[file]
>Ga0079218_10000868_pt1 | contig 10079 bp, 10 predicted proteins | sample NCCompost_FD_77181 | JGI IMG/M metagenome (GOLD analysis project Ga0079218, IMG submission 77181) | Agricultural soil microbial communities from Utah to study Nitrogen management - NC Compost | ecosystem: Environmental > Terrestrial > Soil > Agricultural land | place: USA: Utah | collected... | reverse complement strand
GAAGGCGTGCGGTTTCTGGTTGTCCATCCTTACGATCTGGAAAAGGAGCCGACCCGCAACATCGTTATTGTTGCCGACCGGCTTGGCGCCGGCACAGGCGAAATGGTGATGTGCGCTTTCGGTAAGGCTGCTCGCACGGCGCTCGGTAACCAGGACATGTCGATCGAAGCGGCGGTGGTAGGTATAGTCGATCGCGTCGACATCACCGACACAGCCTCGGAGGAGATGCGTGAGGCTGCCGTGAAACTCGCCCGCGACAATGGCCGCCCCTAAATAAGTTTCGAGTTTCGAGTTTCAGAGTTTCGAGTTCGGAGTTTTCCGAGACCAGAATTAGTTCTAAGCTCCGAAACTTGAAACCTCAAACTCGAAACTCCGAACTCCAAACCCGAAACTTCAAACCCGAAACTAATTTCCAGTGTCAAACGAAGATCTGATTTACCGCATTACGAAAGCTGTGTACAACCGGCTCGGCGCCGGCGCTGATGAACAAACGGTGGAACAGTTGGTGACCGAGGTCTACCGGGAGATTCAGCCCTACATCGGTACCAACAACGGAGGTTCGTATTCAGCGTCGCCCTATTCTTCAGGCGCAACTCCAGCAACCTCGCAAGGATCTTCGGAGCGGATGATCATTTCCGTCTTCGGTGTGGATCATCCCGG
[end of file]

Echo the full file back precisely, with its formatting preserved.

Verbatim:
>Ga0079218_10000868_pt1 | contig 10079 bp, 10 predicted proteins | sample NCCompost_FD_77181 | JGI IMG/M metagenome (GOLD analysis project Ga0079218, IMG submission 77181) | Agricultural soil microbial communities from Utah to study Nitrogen management - NC Compost | ecosystem: Environmental > Terrestrial > Soil > Agricultural land | place: USA: Utah | collected... | reverse complement strand
GAAGGCGTGCGGTTTCTGGTTGTCCATCCTTACGATCTGGAAAAGGAGCCGACCCGCAACATCGTTATTGTTGCCGACCGGCTTGGCGCCGGCACAGGCGAAATGGTGATGTGCGCTTTCGGTAAGGCTGCTCGCACGGCGCTCGGTAACCAGGACATGTCGATCGAAGCGGCGGTGGTAGGTATAGTCGATCGCGTCGACATCACCGACACAGCCTCGGAGGAGATGCGTGAGGCTGCCGTGAAACTCGCCCGCGACAATGGCCGCCCCTAAATAAGTTTCGAGTTTCGAGTTTCAGAGTTTCGAGTTCGGAGTTTTCCGAGACCAGAATTAGTTCTAAGCTCCGAAACTTGAAACCTCAAACTCGAAACTCCGAACTCCAAACCCGAAACTTCAAACCCGAAACTAATTTCCAGTGTCAAACGAAGATCTGATTTACCGCATTACGAAAGCTGTGTACAACCGGCTCGGCGCCGGCGCTGATGAACAAACGGTGGAACAGTTGGTGACCGAGGTCTACCGGGAGATTCAGCCCTACATCGGTACCAACAACGGAGGTTCGTATTCAGCGTCGCCCTATTCTTCAGGCGCAACTCCAGCAACCTCGCAAGGATCTTCGGAGCGGATGATCATTTCCGTCTTCGGTGTGGATCATCCCGG